ISIS threatens to spread if Turkey invades northern Syria

A feared Turkish invasion of northeast Syria could spark a resurgence of the Islamic State group, analysts and Kurdish forces have warned, despite Ankara's pledge to prevent the jihadists' return.
        Ankara has threatened an offensive in Syria against Kurdish militias it considers terrorists and US forces on Monday pulled back from Turkish border areas, opening the way for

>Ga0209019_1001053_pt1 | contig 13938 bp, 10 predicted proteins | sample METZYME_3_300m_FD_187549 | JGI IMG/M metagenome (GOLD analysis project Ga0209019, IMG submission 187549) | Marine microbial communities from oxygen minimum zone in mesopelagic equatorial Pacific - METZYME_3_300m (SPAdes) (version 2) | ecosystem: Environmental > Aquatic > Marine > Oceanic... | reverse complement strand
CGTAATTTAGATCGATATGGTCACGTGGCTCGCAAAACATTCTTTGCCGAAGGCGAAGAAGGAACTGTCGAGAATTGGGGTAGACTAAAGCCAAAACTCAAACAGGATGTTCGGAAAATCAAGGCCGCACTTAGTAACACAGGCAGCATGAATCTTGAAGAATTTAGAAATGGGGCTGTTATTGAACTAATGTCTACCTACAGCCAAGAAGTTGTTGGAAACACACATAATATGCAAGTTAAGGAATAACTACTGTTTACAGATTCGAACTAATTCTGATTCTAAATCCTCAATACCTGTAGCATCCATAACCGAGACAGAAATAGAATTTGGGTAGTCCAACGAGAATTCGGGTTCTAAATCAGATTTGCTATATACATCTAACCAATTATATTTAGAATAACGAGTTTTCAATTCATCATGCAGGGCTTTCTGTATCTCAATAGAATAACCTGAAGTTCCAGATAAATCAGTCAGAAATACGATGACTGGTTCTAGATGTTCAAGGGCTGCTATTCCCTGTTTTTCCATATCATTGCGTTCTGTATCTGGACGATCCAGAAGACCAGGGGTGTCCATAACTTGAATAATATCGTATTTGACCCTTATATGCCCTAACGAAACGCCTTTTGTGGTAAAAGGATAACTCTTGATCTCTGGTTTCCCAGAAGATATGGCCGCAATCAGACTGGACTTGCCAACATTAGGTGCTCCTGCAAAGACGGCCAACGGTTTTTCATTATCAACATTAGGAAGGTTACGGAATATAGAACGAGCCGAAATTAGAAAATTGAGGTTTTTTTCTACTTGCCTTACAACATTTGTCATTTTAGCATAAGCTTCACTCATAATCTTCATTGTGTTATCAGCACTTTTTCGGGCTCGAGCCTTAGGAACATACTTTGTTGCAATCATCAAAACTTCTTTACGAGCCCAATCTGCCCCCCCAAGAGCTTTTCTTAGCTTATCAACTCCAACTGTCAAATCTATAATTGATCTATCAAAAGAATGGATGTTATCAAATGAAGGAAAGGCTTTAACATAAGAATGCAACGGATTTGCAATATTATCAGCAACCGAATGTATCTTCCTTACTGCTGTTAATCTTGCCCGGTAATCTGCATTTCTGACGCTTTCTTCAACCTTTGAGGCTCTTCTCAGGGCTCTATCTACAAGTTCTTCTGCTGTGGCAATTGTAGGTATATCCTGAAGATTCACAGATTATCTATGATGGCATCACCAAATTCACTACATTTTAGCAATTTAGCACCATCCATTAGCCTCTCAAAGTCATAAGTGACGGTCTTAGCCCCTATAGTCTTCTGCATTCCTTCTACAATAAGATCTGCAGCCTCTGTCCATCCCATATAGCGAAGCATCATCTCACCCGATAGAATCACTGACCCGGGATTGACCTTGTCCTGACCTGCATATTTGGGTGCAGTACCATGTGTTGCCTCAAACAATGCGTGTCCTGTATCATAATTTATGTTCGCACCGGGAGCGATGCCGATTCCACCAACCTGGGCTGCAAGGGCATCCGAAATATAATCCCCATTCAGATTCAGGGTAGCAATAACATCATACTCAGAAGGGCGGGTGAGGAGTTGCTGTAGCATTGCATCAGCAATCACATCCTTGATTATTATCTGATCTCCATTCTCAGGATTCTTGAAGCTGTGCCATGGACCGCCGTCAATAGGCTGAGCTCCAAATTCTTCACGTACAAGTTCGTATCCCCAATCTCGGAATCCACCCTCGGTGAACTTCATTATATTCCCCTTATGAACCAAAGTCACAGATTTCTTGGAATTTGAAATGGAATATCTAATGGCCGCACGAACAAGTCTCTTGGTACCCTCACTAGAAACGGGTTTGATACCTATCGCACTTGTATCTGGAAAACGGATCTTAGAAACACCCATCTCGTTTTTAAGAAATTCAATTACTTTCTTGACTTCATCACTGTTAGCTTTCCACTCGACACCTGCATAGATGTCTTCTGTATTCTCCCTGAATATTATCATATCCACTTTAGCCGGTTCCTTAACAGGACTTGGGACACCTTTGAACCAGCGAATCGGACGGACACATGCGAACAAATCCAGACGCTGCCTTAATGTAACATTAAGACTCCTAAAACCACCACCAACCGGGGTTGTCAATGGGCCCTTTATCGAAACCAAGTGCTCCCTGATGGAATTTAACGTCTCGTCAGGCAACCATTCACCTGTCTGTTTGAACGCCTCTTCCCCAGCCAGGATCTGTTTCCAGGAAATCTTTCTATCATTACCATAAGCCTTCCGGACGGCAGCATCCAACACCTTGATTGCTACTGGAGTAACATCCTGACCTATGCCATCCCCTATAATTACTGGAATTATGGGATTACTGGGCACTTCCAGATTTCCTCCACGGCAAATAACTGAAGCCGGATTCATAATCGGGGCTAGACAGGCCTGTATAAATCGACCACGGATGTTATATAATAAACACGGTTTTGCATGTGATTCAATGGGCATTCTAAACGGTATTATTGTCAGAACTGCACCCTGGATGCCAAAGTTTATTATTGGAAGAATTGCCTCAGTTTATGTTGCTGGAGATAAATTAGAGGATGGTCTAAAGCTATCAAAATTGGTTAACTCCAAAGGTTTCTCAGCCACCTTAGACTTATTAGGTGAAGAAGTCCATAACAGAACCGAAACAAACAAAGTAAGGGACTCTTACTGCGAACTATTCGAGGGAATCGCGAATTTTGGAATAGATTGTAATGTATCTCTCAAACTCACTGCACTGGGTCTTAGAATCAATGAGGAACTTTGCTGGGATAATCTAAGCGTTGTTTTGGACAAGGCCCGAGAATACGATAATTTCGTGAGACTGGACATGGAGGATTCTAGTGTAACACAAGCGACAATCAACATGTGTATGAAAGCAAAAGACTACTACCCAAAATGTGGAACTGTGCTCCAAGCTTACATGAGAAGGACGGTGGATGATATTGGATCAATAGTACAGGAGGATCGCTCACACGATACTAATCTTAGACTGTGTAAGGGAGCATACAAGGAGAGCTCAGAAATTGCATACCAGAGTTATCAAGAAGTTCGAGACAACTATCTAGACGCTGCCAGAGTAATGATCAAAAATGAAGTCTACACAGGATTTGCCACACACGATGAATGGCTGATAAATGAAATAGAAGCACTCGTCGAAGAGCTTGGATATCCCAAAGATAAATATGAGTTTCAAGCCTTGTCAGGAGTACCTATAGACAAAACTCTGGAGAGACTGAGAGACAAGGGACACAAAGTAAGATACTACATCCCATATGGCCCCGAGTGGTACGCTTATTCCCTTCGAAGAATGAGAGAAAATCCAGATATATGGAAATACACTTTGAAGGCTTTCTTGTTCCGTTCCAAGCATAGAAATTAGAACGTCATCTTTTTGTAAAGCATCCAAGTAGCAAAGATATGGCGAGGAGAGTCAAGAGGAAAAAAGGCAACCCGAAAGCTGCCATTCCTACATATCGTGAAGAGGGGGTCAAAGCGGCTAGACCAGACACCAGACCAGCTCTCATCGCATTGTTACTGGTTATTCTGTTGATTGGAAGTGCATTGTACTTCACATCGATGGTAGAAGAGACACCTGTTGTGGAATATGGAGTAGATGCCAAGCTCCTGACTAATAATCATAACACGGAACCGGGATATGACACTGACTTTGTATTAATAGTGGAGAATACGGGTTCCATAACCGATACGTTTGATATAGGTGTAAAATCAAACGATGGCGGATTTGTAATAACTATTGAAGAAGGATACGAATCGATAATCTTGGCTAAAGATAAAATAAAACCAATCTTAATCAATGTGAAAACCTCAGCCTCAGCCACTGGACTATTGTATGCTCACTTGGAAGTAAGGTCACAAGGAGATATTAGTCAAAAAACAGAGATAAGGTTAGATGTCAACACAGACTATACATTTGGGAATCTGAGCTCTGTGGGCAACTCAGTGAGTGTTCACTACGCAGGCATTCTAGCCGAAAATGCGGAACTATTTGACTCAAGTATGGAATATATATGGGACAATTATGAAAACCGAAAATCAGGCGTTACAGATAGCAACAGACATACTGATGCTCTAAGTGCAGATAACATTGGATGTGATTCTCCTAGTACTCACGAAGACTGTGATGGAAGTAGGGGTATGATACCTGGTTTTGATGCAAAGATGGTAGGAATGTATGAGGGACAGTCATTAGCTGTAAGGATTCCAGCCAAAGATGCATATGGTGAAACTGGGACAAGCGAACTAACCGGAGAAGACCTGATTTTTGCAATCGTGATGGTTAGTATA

an invasion President Recep Tayyip Erdogan has said could come at any moment. An open assault would reverse years of successful Kurdish-led operations to defeat IS and allow some of its surviving leaders to come out of hiding, said the Syrian Democratic Forces (SDF), the Kurdish militia that controls much of northeastern Syria. With little other leverage left in the regional game, Sam Heller of the International Crisis Group think tank, told AFP the SDF has an "interest" in warning of an IS threat if open conflict breaks out with rival Turkey. But the fact is that ISIS is still a threat, one that seems likely to metastasise if the SDF is forced to divert attention and resources... to a defensive battle against Turkey," he said, using another acronym for IS. While a Kurdish-led operation earlier this year saw the death of IS's territorial caliphate, the organisation isn't dead and sleeper cells have been active in SDF-held areas and in Syria's vast desert where they continue to hit regime forces with deadly attacks and ambushes. Charles Lister, director of the US-based Middle East Institute, said US President Donald Trump was "granting IS the gift of rebirth". The US military itself has warned that, short of sustained international pressure, IS would soon have the ability to regroup. The battle against IS is not over," Abdulkarim Omar, the top Kurdish foreign affairs official, told AFP Monday. There are hundreds of sleeper cells in recently liberated areas," he said.

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